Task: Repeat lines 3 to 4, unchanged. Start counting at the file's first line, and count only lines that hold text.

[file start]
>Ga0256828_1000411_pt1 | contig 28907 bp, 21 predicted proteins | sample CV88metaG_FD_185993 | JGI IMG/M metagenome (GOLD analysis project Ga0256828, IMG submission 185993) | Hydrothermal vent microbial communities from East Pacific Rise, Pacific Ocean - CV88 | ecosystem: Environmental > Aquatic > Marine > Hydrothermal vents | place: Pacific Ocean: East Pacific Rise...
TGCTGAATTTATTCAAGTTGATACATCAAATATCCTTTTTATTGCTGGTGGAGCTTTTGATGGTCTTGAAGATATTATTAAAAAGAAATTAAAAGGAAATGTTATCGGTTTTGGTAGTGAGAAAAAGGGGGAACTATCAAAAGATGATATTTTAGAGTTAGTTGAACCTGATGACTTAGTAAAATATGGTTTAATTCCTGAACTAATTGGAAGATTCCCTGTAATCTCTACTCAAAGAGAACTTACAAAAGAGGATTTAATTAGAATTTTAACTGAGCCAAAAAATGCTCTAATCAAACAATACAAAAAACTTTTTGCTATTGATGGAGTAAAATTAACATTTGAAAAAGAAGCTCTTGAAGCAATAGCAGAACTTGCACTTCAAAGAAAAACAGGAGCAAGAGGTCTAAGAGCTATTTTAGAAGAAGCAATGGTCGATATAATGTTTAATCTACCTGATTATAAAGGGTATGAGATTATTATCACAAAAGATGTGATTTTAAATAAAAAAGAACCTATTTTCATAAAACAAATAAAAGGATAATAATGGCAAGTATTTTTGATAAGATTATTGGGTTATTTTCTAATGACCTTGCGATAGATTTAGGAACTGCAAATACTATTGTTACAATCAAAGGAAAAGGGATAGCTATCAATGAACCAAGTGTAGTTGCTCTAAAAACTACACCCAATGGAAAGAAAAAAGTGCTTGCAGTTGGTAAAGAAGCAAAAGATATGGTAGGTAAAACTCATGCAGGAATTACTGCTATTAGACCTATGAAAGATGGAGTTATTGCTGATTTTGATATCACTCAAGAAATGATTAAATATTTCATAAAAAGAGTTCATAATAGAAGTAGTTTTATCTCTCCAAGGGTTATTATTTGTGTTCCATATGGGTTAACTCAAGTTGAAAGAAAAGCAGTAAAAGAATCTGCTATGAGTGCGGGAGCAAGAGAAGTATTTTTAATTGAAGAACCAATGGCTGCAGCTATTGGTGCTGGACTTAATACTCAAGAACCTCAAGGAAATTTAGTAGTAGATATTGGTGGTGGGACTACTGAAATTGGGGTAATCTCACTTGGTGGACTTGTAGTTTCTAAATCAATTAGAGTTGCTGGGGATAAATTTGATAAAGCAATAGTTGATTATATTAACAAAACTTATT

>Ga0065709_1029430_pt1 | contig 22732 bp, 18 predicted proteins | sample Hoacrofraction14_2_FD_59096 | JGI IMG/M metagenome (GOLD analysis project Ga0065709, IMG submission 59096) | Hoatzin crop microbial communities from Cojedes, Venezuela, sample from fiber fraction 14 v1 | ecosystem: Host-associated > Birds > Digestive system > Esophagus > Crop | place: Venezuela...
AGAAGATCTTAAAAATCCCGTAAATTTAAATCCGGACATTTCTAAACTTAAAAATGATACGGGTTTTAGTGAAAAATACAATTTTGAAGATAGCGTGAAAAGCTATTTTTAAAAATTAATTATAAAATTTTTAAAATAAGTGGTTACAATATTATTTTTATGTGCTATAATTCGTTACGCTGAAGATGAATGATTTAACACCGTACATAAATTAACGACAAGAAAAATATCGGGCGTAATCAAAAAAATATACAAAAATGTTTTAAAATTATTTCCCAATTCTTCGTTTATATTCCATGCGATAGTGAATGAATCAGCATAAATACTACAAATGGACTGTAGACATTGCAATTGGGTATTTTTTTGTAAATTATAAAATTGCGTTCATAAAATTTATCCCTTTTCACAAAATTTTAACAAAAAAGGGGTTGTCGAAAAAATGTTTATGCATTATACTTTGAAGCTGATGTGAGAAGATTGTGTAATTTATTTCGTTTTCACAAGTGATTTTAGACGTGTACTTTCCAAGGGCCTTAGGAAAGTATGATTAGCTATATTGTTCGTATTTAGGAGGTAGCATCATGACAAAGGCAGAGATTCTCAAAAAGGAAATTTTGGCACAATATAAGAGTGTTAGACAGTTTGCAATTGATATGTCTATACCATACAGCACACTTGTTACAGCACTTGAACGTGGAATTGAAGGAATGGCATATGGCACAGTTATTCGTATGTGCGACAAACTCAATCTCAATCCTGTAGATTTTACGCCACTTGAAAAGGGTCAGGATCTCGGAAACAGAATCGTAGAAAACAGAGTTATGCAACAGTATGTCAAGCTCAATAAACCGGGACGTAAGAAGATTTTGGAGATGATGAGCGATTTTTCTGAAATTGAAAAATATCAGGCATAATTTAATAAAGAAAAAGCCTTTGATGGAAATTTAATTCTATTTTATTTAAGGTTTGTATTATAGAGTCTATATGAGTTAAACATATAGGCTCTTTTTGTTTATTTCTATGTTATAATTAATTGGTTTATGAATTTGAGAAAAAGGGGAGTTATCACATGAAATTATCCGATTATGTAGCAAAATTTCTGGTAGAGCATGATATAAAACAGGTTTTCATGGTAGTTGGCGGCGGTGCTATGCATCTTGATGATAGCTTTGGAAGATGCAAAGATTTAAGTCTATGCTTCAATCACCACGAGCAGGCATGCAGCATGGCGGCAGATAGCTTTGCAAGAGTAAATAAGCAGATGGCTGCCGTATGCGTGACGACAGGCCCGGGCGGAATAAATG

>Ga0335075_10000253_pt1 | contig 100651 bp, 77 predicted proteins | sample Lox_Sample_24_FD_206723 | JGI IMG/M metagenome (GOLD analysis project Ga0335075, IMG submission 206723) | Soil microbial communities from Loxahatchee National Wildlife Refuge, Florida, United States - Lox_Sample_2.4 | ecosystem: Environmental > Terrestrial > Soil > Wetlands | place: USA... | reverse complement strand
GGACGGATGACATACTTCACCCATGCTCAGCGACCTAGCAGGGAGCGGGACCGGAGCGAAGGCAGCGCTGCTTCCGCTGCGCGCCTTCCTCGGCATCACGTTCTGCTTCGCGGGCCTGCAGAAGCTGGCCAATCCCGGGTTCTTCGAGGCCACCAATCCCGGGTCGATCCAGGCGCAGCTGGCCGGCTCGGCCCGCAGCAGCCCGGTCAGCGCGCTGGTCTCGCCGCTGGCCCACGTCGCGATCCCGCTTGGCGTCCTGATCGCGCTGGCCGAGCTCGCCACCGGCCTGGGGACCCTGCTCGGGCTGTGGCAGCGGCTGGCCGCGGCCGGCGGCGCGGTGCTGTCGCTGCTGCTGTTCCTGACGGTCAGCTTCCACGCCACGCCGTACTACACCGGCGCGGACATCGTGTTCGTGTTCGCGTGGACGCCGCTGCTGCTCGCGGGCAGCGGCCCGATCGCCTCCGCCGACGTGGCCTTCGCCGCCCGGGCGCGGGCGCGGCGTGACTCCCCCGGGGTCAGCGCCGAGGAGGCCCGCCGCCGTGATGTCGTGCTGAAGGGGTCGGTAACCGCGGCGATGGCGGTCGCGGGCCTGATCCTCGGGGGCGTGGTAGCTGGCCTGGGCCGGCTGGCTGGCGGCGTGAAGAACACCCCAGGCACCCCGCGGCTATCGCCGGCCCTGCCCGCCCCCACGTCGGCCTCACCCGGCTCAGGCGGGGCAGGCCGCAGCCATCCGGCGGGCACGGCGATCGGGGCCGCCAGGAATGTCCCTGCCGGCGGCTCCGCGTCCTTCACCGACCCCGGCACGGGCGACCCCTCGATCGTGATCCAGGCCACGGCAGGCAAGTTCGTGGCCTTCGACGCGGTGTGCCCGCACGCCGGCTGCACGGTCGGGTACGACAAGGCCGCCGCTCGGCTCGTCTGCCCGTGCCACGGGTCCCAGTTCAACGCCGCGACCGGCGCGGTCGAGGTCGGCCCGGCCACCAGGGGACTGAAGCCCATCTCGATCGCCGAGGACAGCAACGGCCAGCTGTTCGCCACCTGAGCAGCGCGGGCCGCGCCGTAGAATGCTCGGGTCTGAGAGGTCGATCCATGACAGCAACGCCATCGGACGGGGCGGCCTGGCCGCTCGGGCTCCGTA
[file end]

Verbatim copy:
>Ga0065709_1029430_pt1 | contig 22732 bp, 18 predicted proteins | sample Hoacrofraction14_2_FD_59096 | JGI IMG/M metagenome (GOLD analysis project Ga0065709, IMG submission 59096) | Hoatzin crop microbial communities from Cojedes, Venezuela, sample from fiber fraction 14 v1 | ecosystem: Host-associated > Birds > Digestive system > Esophagus > Crop | place: Venezuela...
AGAAGATCTTAAAAATCCCGTAAATTTAAATCCGGACATTTCTAAACTTAAAAATGATACGGGTTTTAGTGAAAAATACAATTTTGAAGATAGCGTGAAAAGCTATTTTTAAAAATTAATTATAAAATTTTTAAAATAAGTGGTTACAATATTATTTTTATGTGCTATAATTCGTTACGCTGAAGATGAATGATTTAACACCGTACATAAATTAACGACAAGAAAAATATCGGGCGTAATCAAAAAAATATACAAAAATGTTTTAAAATTATTTCCCAATTCTTCGTTTATATTCCATGCGATAGTGAATGAATCAGCATAAATACTACAAATGGACTGTAGACATTGCAATTGGGTATTTTTTTGTAAATTATAAAATTGCGTTCATAAAATTTATCCCTTTTCACAAAATTTTAACAAAAAAGGGGTTGTCGAAAAAATGTTTATGCATTATACTTTGAAGCTGATGTGAGAAGATTGTGTAATTTATTTCGTTTTCACAAGTGATTTTAGACGTGTACTTTCCAAGGGCCTTAGGAAAGTATGATTAGCTATATTGTTCGTATTTAGGAGGTAGCATCATGACAAAGGCAGAGATTCTCAAAAAGGAAATTTTGGCACAATATAAGAGTGTTAGACAGTTTGCAATTGATATGTCTATACCATACAGCACACTTGTTACAGCACTTGAACGTGGAATTGAAGGAATGGCATATGGCACAGTTATTCGTATGTGCGACAAACTCAATCTCAATCCTGTAGATTTTACGCCACTTGAAAAGGGTCAGGATCTCGGAAACAGAATCGTAGAAAACAGAGTTATGCAACAGTATGTCAAGCTCAATAAACCGGGACGTAAGAAGATTTTGGAGATGATGAGCGATTTTTCTGAAATTGAAAAATATCAGGCATAATTTAATAAAGAAAAAGCCTTTGATGGAAATTTAATTCTATTTTATTTAAGGTTTGTATTATAGAGTCTATATGAGTTAAACATATAGGCTCTTTTTGTTTATTTCTATGTTATAATTAATTGGTTTATGAATTTGAGAAAAAGGGGAGTTATCACATGAAATTATCCGATTATGTAGCAAAATTTCTGGTAGAGCATGATATAAAACAGGTTTTCATGGTAGTTGGCGGCGGTGCTATGCATCTTGATGATAGCTTTGGAAGATGCAAAGATTTAAGTCTATGCTTCAATCACCACGAGCAGGCATGCAGCATGGCGGCAGATAGCTTTGCAAGAGTAAATAAGCAGATGGCTGCCGTATGCGTGACGACAGGCCCGGGCGGAATAAATG